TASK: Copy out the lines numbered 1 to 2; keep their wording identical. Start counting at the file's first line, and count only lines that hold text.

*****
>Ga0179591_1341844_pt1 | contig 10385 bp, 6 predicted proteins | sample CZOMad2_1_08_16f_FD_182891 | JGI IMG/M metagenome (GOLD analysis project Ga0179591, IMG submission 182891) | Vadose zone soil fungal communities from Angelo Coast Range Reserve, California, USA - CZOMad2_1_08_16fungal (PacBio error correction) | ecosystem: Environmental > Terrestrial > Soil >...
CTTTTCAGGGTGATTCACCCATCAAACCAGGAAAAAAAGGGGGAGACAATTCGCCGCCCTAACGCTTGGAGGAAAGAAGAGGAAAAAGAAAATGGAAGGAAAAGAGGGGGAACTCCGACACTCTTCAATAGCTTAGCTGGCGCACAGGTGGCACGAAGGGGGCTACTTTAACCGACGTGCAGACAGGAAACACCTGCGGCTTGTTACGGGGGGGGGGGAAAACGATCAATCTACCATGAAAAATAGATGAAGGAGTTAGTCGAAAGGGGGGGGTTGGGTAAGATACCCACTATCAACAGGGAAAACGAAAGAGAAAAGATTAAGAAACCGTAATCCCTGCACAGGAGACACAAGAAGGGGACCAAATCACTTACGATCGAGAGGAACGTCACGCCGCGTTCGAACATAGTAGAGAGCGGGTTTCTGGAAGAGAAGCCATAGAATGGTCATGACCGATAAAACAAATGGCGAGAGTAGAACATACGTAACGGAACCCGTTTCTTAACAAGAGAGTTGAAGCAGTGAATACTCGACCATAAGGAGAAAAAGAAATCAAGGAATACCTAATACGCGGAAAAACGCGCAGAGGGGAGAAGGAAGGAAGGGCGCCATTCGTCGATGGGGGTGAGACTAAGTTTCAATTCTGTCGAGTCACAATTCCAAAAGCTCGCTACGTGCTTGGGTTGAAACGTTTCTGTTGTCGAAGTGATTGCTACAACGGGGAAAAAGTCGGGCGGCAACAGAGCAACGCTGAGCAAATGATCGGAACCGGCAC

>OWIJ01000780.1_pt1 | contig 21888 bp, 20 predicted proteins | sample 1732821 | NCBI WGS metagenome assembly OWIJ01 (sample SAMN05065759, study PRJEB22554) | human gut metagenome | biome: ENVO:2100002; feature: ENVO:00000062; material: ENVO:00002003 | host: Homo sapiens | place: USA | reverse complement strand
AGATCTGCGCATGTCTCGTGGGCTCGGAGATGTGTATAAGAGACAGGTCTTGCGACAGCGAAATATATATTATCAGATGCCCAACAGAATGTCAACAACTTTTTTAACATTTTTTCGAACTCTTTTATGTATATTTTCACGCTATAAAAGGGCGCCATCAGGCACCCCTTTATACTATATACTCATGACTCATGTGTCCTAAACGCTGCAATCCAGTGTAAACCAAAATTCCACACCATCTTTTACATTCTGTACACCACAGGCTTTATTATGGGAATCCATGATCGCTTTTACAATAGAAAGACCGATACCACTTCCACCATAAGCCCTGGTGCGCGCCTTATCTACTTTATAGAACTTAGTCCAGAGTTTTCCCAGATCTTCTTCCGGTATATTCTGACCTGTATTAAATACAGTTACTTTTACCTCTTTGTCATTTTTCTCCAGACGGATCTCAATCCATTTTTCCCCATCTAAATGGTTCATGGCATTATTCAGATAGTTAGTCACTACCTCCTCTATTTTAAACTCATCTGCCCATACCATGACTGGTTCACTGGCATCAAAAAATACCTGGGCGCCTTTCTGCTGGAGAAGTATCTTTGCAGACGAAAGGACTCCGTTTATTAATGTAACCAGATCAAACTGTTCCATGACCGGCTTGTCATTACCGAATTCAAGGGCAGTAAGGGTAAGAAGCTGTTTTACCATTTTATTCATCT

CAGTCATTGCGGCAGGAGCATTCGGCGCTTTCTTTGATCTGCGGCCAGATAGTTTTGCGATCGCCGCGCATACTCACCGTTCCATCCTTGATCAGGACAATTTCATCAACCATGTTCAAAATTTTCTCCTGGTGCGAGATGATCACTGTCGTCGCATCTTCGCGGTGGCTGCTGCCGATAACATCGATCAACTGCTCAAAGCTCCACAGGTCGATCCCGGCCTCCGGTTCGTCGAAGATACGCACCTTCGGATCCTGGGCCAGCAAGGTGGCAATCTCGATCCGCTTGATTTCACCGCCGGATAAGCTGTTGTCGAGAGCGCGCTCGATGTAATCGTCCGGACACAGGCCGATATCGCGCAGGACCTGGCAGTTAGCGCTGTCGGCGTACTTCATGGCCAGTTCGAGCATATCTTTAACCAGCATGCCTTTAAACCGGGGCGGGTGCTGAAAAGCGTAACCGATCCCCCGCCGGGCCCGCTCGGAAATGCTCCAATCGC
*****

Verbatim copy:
>Ga0179591_1341844_pt1 | contig 10385 bp, 6 predicted proteins | sample CZOMad2_1_08_16f_FD_182891 | JGI IMG/M metagenome (GOLD analysis project Ga0179591, IMG submission 182891) | Vadose zone soil fungal communities from Angelo Coast Range Reserve, California, USA - CZOMad2_1_08_16fungal (PacBio error correction) | ecosystem: Environmental > Terrestrial > Soil >...
CTTTTCAGGGTGATTCACCCATCAAACCAGGAAAAAAAGGGGGAGACAATTCGCCGCCCTAACGCTTGGAGGAAAGAAGAGGAAAAAGAAAATGGAAGGAAAAGAGGGGGAACTCCGACACTCTTCAATAGCTTAGCTGGCGCACAGGTGGCACGAAGGGGGCTACTTTAACCGACGTGCAGACAGGAAACACCTGCGGCTTGTTACGGGGGGGGGGGAAAACGATCAATCTACCATGAAAAATAGATGAAGGAGTTAGTCGAAAGGGGGGGGTTGGGTAAGATACCCACTATCAACAGGGAAAACGAAAGAGAAAAGATTAAGAAACCGTAATCCCTGCACAGGAGACACAAGAAGGGGACCAAATCACTTACGATCGAGAGGAACGTCACGCCGCGTTCGAACATAGTAGAGAGCGGGTTTCTGGAAGAGAAGCCATAGAATGGTCATGACCGATAAAACAAATGGCGAGAGTAGAACATACGTAACGGAACCCGTTTCTTAACAAGAGAGTTGAAGCAGTGAATACTCGACCATAAGGAGAAAAAGAAATCAAGGAATACCTAATACGCGGAAAAACGCGCAGAGGGGAGAAGGAAGGAAGGGCGCCATTCGTCGATGGGGGTGAGACTAAGTTTCAATTCTGTCGAGTCACAATTCCAAAAGCTCGCTACGTGCTTGGGTTGAAACGTTTCTGTTGTCGAAGTGATTGCTACAACGGGGAAAAAGTCGGGCGGCAACAGAGCAACGCTGAGCAAATGATCGGAACCGGCAC